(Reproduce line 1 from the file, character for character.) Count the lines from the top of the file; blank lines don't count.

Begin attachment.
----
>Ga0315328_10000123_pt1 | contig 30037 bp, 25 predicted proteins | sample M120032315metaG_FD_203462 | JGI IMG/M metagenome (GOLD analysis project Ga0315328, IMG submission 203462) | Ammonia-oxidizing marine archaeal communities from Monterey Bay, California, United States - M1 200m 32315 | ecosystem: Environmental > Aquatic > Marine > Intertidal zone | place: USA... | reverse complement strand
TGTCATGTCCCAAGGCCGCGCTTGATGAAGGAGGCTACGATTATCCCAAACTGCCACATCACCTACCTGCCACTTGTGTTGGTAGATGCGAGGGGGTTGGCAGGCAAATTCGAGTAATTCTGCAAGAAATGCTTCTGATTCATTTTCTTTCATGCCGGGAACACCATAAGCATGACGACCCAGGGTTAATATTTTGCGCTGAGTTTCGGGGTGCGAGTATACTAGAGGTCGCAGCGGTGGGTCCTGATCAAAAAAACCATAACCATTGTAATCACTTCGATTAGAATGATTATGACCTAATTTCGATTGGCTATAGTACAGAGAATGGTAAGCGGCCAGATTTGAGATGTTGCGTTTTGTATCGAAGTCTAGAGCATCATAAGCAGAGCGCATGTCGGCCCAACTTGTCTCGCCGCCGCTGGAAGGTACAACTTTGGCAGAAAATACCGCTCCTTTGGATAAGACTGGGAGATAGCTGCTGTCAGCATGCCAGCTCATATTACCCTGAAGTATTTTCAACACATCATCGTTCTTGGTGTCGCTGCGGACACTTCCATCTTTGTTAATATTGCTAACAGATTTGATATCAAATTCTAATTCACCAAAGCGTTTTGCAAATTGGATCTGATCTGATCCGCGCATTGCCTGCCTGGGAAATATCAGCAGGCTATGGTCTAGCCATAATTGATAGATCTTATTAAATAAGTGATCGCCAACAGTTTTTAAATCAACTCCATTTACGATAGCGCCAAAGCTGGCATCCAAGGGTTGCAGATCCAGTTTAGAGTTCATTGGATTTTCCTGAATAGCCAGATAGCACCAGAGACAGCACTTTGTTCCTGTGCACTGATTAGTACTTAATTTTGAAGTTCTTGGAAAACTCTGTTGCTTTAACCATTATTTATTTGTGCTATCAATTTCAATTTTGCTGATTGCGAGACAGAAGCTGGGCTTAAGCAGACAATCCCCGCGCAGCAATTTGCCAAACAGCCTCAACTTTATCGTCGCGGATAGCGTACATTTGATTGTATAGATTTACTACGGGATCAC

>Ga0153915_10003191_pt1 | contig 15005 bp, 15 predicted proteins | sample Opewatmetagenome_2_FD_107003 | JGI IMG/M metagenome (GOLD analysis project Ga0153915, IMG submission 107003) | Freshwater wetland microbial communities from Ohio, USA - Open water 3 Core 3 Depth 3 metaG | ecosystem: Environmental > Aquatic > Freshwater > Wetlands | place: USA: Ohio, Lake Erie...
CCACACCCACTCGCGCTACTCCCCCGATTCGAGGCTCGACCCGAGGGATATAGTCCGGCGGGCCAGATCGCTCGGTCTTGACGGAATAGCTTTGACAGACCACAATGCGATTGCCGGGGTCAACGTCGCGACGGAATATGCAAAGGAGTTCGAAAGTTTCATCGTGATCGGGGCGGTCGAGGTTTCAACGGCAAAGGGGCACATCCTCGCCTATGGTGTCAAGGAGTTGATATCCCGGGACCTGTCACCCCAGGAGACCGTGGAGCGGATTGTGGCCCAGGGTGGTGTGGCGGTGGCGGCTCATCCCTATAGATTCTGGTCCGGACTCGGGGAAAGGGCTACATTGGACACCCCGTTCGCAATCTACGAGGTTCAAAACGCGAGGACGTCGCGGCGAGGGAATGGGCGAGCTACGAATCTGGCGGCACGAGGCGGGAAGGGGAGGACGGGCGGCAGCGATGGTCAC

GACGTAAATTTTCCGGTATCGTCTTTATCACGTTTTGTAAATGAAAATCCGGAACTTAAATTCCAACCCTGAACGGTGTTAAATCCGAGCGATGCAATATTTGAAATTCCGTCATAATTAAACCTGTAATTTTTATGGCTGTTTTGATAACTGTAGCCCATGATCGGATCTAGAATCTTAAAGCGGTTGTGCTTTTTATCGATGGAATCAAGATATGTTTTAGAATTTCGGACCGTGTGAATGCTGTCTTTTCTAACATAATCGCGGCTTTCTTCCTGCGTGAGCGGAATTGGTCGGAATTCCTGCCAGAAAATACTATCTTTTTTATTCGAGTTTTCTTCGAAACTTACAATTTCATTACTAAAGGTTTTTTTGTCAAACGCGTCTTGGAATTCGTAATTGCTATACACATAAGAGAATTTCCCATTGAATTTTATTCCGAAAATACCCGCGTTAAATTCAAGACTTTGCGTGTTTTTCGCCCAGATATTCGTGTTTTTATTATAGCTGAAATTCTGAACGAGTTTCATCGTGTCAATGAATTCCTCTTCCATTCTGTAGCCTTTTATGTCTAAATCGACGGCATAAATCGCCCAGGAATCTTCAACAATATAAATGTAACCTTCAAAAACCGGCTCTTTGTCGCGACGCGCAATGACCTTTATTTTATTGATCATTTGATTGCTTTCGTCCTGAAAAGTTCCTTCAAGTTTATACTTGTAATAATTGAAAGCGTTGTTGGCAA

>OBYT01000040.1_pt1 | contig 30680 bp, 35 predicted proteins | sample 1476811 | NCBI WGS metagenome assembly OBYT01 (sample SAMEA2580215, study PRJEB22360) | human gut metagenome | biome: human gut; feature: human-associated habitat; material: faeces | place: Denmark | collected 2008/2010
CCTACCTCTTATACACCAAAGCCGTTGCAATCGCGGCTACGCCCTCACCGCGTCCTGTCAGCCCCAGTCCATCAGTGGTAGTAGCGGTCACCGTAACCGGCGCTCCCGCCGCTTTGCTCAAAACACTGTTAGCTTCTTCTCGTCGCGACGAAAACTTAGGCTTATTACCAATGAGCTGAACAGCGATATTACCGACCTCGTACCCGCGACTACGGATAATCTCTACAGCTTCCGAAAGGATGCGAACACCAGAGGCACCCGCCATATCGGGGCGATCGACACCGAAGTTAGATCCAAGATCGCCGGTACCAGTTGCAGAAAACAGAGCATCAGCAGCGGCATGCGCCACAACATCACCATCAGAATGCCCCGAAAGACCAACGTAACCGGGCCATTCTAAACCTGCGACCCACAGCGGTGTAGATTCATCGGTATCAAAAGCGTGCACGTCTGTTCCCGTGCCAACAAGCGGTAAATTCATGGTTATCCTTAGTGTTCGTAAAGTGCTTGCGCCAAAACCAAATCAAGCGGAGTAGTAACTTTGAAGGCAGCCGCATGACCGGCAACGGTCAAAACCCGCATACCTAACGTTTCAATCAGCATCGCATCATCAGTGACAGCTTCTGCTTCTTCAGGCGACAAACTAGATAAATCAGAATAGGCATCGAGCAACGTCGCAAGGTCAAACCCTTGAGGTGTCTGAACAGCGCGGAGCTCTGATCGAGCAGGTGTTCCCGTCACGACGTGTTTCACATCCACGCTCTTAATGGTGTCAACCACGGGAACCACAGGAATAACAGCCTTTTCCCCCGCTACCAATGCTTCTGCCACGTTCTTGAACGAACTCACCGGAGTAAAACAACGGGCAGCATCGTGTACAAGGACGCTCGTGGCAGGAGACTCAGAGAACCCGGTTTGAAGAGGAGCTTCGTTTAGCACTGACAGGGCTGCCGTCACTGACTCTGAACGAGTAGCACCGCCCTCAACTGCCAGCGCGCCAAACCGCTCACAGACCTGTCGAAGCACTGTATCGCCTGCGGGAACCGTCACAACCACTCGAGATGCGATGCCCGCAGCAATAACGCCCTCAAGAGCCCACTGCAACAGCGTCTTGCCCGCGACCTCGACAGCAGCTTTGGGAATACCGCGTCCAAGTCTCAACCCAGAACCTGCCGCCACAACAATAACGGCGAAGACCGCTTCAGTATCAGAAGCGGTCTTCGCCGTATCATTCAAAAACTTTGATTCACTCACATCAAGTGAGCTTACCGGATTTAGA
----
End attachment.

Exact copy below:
>Ga0315328_10000123_pt1 | contig 30037 bp, 25 predicted proteins | sample M120032315metaG_FD_203462 | JGI IMG/M metagenome (GOLD analysis project Ga0315328, IMG submission 203462) | Ammonia-oxidizing marine archaeal communities from Monterey Bay, California, United States - M1 200m 32315 | ecosystem: Environmental > Aquatic > Marine > Intertidal zone | place: USA... | reverse complement strand